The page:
Bob Ellis on ABC’s The Drum Unleashed page has written a thought-provoking article on what he calls “theological correctness.” He writes:
It applies to those who genuflect to a system of thought they despise (and, in some cases, suspect of organised pederasty) in order to further their political, business or academic ambitions.
It applies as well to those who say “so help me, God” in the witness box and those who murmur the Lord’s Prayer in Parliament House or sing Christian hymns at funerals despite having spent their adult lives in revolt against religion. . . .
. . . This is theological correctness too. It is an unexamined premise, like the Lord’s Prayer, uttered without caveat for political or commercial reasons hypocritically, corruptly or (mostly) lazily by men and women in quest of a quiet life.
In the article he addresses the war in Afghanisatan, detention centres, free trade, and numerous other issues that evidence his understanding of this phenomenon. To read the full article, click here.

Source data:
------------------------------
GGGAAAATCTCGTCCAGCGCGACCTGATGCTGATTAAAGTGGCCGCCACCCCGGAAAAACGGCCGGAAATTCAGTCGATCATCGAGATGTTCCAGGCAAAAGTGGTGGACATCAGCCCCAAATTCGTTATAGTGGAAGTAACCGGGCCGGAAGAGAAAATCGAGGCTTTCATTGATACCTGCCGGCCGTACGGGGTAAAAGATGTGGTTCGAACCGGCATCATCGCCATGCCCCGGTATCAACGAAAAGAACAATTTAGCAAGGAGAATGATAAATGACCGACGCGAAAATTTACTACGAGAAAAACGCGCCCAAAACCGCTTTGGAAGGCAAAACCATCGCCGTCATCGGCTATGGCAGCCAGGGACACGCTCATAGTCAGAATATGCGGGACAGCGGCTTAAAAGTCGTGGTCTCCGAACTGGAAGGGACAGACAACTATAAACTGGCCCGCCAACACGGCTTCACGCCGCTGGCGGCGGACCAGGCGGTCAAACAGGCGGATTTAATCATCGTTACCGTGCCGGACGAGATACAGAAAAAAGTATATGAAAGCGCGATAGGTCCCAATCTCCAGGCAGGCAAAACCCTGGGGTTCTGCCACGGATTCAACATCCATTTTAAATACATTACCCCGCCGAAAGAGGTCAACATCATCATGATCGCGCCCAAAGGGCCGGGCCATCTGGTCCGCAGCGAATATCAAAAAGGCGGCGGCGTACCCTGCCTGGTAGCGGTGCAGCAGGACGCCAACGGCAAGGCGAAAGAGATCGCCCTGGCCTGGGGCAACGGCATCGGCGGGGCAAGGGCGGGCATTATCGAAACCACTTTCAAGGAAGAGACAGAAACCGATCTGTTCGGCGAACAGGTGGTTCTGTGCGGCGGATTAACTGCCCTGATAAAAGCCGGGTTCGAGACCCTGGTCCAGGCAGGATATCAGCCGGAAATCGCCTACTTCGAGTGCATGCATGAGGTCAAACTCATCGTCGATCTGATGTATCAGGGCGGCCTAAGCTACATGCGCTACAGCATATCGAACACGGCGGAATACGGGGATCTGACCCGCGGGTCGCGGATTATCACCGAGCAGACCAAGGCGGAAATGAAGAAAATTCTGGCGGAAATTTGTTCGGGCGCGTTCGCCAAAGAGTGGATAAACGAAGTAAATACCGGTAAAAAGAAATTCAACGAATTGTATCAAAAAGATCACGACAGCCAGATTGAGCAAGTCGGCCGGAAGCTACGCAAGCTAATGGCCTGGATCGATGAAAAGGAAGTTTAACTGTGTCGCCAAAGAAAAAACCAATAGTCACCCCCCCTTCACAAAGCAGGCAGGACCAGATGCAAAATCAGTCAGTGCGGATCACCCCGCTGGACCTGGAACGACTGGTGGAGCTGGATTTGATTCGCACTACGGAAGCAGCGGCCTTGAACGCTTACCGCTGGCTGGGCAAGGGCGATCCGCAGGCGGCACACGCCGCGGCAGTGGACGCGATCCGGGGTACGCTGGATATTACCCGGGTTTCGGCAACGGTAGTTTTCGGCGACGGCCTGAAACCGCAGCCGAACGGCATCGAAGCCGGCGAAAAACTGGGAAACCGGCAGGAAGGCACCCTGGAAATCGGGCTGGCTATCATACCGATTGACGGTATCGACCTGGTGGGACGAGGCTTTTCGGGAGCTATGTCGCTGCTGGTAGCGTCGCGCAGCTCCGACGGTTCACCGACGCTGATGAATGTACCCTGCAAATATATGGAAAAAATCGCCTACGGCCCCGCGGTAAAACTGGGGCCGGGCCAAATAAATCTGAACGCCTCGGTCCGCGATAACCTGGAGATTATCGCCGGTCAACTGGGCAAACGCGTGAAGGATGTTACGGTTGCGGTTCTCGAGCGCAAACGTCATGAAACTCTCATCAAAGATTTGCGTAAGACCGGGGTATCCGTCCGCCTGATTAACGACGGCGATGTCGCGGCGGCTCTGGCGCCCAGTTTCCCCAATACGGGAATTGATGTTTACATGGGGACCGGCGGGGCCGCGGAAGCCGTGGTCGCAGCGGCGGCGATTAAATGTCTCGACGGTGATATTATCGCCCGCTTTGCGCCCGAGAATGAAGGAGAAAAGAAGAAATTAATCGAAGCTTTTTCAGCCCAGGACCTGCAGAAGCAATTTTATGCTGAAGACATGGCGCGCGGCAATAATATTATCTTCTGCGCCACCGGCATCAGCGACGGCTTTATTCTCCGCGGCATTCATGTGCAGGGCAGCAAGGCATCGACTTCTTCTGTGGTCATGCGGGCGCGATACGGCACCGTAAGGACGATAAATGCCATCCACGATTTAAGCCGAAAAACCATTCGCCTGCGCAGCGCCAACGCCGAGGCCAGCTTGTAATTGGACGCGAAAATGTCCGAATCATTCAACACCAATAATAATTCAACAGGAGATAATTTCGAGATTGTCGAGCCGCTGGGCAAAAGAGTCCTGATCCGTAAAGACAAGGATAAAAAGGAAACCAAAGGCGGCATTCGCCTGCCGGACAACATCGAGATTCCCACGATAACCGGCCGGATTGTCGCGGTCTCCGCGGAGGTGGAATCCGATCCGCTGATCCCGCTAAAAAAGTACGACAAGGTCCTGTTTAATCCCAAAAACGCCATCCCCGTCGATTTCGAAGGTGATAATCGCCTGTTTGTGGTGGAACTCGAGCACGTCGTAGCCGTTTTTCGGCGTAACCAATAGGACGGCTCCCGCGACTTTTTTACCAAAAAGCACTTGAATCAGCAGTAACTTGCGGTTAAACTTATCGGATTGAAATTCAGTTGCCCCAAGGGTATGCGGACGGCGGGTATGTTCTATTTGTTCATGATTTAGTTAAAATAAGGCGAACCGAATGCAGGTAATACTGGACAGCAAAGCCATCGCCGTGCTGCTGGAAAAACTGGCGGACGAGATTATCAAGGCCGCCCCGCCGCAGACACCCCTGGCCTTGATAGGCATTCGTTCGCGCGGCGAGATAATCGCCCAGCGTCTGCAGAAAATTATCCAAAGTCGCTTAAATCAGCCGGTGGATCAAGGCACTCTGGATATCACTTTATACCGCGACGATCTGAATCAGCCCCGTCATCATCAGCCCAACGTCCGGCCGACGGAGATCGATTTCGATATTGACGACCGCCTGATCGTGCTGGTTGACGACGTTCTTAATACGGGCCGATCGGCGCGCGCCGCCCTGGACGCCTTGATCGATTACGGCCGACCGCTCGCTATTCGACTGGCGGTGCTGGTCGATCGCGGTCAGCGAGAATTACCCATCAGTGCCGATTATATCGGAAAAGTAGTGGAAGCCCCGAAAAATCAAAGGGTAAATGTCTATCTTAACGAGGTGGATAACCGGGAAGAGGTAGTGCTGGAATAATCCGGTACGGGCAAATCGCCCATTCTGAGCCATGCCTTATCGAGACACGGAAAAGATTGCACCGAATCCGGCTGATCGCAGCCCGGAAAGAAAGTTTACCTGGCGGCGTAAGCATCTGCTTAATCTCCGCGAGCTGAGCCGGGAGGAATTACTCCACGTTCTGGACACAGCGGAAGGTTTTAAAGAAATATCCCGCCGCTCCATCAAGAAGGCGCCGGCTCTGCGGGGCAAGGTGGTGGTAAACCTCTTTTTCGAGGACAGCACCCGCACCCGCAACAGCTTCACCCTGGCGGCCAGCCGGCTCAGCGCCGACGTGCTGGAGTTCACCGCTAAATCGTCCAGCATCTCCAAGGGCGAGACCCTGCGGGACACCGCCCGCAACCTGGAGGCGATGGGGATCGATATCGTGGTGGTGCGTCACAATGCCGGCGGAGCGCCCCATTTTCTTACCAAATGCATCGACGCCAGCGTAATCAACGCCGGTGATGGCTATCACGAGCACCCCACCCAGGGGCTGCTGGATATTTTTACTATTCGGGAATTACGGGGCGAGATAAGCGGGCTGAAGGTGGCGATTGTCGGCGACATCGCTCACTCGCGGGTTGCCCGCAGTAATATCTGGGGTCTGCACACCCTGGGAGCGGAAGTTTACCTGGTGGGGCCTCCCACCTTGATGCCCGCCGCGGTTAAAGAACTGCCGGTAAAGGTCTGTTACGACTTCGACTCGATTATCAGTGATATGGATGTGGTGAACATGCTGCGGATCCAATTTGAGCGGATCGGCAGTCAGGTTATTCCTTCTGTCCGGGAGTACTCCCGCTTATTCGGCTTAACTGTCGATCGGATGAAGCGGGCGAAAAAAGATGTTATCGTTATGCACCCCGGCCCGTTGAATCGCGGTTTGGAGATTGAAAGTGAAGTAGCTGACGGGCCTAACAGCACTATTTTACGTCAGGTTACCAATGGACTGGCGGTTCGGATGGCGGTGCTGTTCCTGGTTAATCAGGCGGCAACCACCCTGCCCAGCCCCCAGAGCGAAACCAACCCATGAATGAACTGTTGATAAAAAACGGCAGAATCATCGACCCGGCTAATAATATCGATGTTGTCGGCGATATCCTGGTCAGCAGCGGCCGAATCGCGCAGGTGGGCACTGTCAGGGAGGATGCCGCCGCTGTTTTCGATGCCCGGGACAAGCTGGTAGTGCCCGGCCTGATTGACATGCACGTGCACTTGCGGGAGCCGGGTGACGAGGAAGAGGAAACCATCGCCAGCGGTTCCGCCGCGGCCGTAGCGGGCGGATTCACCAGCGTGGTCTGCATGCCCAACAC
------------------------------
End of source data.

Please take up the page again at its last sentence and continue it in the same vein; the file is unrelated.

I often think when routinely praying the Lord’s Prayer in our staff gatherings or liturgies how genuinely I am desiring what I am asking God to do. Do I want his will to be done? Am I really asking him to forgive my sins in the same way as I forgive others? (I hope he forgives me much more than that!)
I remember a friend of mine who used to stop singing in church when she didn’t believe her life lined up with the words she was singing (i.e. “All to Jesus I surrender”). That’s something to think about: in how many songs would our own voices need to be silent?
I guess Bob Ellis’ idea of theological correctness applies to me as well. . . .